Published March 24, 2017
March is Endometriosis Awareness month – a good time to learn more about a disease that affects nearly 176 million women worldwide.
What is Endometriosis?
Especially common among women in their 30s and 40s, endometriosis occurs when the lining of the uterus grows on ovaries, or the bowel, rectum, bladder, and pelvic area. These cells tend to grow and bleed as your hormones fluctuate, which is why symptoms may become more prevalent during menstruation. Symptoms caused by the overgrown tissue include:
- Painful periods
- Pain the lower belly
- Lower back cramps for several weeks
- Pain caused by sexual intercourse or bowel movements
It may be harder for a woman with endometriosis to get pregnant, with an estimate of 30-40% of women with this disease experiencing problems. However, it does not mean that a woman is guaranteed to be infertile. There are still options for having children for those with endometriosis.
Who is At Risk for Developing Endometriosis?
While endometriosis can be caused by a number of different things, you may be more likely to develop endometriosis if you:
- Have a first-degree relative with endometriosis
- Started your period at a young age
- Never had children
- Have frequent periods or they last more than 7 days
- Have an immune system dysfunction
It is important to see your OBGYN on a regular basis to determine your susceptibility for endometriosis. If you are experiencing any of the above, or think that you fall into a high-risk category, contact your physician today.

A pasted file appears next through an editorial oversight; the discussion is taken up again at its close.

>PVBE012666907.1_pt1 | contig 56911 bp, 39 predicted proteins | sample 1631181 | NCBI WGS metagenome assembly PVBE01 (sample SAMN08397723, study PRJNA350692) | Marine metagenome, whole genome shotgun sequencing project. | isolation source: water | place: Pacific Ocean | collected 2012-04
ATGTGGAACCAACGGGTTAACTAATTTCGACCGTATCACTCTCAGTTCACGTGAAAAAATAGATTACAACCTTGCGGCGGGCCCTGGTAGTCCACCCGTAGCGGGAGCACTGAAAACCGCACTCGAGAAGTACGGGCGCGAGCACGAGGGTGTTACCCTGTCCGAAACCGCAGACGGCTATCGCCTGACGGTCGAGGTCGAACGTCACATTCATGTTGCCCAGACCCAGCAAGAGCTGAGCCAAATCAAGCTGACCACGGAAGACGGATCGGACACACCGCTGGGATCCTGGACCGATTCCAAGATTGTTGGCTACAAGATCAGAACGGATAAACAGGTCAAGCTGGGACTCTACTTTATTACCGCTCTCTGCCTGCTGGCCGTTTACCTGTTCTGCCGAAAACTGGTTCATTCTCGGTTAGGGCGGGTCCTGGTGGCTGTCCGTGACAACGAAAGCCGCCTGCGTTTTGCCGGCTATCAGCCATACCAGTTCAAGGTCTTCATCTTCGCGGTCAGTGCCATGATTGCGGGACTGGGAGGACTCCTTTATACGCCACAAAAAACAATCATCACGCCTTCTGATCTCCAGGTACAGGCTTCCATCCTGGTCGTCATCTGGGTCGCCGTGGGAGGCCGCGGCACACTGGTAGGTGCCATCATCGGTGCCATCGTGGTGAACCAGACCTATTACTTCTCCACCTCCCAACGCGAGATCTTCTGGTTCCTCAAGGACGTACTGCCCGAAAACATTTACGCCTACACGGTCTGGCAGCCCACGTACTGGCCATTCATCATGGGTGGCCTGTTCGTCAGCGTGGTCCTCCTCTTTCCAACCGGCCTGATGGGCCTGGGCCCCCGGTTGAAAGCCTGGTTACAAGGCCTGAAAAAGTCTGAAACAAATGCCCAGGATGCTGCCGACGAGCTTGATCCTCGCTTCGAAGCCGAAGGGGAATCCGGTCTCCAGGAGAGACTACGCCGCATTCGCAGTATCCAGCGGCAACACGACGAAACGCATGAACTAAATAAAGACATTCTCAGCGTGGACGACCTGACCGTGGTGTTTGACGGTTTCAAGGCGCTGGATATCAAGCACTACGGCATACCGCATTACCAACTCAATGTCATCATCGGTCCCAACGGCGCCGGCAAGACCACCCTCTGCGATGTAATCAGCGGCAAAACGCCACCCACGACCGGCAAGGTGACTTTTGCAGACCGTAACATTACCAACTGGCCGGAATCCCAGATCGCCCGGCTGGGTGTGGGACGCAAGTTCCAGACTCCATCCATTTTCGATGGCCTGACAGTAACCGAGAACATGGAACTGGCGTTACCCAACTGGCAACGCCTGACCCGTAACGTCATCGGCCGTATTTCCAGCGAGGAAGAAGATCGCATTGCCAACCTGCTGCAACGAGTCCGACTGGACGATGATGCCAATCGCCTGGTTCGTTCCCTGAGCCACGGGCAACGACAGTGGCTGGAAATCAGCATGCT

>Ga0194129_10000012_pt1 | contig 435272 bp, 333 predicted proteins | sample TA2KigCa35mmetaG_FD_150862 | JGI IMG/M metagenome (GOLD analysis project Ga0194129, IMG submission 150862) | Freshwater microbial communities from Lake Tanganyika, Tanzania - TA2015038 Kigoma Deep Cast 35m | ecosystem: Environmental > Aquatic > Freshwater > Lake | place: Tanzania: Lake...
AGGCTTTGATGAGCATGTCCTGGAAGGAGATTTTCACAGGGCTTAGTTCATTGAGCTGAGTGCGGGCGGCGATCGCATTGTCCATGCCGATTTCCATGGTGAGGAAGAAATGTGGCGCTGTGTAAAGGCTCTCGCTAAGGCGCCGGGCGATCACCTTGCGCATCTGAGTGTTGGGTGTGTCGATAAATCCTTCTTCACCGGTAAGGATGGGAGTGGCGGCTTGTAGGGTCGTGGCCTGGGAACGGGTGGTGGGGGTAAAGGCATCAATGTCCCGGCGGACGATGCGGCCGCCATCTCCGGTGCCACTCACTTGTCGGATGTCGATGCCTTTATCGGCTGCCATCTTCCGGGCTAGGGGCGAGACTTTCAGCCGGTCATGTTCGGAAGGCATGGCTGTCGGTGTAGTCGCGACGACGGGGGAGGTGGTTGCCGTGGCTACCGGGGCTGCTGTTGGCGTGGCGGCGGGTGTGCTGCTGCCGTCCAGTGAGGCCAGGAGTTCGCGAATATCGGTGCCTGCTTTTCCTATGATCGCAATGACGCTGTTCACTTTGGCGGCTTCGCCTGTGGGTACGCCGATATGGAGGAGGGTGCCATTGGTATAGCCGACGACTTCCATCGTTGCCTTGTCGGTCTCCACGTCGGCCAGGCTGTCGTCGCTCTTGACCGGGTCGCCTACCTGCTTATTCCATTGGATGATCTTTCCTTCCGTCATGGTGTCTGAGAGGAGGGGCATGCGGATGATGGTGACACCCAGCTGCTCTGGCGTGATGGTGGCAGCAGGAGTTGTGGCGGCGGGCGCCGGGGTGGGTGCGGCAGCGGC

What are the Treatment Options for Endometriosis?
The onset of endometriosis typically occurs during a woman’s menstruating years, but usually isn’t diagnosed until ages 25 to 35. While there is no cure for endometriosis, there are several treatments to help relieve symptoms and prevent the endometriosis from getting worse. The best treatment for you will depend on several factors and is something you should discuss with your doctor. If pain interferes with your daily life, it is a good idea to discuss the following treatment options with your doctor to help relieve your symptoms:
- Pain relievers. To manage pain and cramping, over-the-counter pain relievers, prescription painkillers, and relaxation techniques may help.
- Hormone therapy. Birth control pills, progesterone pills or injections, and other medications can stop endometriosis from worsening, but will prevent you from getting pregnant.
- Surgery. Undergoing surgery is the only definitive way to diagnose endometriosis, and it is usually removed at the same time.
If you experience a significant increase in pain or other endometriosis symptoms, schedule an appointment with Comprehensive Women’s Care today by visiting us online or calling (614) 583-5552.
Tags: Endometriosis, Endometriosis pain, pelvic pain